The tent village at Maho Bay is one of the best examples of green travel in the Caribbean. The wood-framed canvas tents surrounded by forest are breezy and light, and have no DSCN5478running water. Most refreshing is the lack of bottled water. We filled our big container with drinking water from a communal spigot everyday, and walked to the bathrooms and showers around the grounds. Recycling is always a problem, especially on an island and it was a relief not worry about where the constant stream of plastic water bottles (so prevalent at tourist destinations) would end up. But I hadn’t expected that glass recycling would be so much a part of what makes Maho Bay a prime example of sustainable travel. It was a main attraction most evenings, and certainly part of the entertainment.

As you know or can imagine, glass blowing is an art that requires many talents – from DSCN5378creativity to courage. Working with dangerous amounts of heat, fire and molten sand takes a certain kind of temperament. Blowing into a long metal tube at the exact moment when the glowing, undefined blob at the other end is the most pliable requires equals measures of faith and experience.  As we sat in the reflected glow of the furnace watching the glass blowers, I learned that knowing how to dance is also part of the skill set.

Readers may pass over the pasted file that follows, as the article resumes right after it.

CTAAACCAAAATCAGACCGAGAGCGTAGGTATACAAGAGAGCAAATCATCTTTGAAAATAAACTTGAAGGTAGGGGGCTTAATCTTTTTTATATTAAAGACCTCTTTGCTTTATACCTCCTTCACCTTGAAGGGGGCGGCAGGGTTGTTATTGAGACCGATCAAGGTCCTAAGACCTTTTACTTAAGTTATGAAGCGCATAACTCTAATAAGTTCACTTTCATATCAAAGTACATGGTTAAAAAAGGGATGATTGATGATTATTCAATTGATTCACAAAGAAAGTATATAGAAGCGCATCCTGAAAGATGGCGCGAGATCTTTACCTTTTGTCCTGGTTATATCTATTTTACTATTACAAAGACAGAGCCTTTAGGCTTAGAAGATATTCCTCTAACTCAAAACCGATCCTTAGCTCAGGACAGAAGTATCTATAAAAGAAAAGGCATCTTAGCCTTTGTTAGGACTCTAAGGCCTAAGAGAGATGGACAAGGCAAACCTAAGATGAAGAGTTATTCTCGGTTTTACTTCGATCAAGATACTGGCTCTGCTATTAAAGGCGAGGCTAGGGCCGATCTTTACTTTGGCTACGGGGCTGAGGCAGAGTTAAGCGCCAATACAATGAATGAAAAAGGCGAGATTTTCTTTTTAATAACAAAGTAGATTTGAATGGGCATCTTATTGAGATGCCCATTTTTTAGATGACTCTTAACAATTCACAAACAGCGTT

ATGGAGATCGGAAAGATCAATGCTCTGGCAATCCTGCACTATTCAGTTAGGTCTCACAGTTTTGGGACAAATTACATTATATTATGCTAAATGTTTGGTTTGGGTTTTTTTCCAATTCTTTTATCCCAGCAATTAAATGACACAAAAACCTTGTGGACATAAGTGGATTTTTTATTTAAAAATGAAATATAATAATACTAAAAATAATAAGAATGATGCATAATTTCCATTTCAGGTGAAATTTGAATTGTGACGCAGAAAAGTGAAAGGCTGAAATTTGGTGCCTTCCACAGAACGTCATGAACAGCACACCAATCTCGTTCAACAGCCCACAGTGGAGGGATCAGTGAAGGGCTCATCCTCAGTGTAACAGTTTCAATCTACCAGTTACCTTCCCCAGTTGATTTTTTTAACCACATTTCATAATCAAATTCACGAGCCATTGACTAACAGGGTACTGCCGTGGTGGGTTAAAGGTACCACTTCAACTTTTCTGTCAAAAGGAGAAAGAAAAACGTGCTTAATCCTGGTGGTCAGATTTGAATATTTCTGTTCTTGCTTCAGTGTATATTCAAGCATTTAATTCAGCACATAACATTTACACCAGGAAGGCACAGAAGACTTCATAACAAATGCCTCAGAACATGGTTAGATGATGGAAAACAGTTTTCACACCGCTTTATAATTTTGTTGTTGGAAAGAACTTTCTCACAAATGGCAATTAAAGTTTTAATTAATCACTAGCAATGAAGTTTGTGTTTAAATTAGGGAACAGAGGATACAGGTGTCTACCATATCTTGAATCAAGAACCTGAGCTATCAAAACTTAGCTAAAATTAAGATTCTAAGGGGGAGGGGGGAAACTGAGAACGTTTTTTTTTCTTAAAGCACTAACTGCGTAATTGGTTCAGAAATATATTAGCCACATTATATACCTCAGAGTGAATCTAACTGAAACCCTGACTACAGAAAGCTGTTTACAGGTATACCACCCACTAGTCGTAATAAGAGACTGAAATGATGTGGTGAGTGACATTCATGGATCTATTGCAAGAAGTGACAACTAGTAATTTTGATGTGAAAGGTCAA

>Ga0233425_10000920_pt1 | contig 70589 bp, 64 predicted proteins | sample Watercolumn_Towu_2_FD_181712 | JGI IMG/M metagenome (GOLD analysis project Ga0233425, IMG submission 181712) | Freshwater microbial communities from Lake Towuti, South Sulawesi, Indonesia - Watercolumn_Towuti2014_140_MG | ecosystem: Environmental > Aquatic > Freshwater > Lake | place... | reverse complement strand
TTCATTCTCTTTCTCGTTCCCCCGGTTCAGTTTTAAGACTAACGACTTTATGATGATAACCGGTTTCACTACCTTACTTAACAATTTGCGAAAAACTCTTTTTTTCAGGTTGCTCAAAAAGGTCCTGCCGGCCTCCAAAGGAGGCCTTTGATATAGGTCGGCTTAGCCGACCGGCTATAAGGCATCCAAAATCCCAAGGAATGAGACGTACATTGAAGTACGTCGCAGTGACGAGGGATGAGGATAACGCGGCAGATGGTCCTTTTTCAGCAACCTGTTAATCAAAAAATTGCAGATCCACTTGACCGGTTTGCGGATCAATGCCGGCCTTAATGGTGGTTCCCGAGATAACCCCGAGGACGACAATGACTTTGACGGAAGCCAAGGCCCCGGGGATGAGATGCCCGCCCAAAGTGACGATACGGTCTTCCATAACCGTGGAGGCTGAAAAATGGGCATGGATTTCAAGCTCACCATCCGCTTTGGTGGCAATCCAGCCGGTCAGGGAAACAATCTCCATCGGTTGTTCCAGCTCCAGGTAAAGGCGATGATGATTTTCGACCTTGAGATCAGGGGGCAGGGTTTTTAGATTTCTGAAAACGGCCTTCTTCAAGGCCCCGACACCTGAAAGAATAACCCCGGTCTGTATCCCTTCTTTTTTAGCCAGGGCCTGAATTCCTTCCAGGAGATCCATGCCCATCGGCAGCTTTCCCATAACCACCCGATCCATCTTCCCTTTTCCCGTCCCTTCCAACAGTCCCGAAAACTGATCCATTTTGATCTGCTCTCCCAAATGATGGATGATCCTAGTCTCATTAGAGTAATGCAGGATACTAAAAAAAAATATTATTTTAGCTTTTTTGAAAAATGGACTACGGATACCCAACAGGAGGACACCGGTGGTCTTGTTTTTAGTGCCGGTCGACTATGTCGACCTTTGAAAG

The movements of the three glassblowers were confined to a small radius from the stove’s door with its sporadic roar of flames when opened, to the low table holding the shaping tools across the concrete floor. DSCN5390A slight amount of wiggle room was available on either side. A sink and cooling oven formed the boundary on the back wall, and we, the spectators sat in front and watched. A molten chunk hung to the end of an impossibly long rod each time it was pulled out of the furnace. Getting it to the other side involved a choreography of stepping back, balancing and reeling around so that the chunk ended up 180 degrees from where it started. The process demanded a smooth, fluid movement, one able to convince the unformed glass to stay attached to the other end of the pole. Of course the young, agile women could not open and close the oven door, and so she must also avoid hitting her teammate, the door opener, with the dangerous, unwieldy thing. For his part, the door opener would twist slightly and step back following her lead, the long wand serving as a conductor’s baton. They waltzed around the floor that way for the better part of an evening.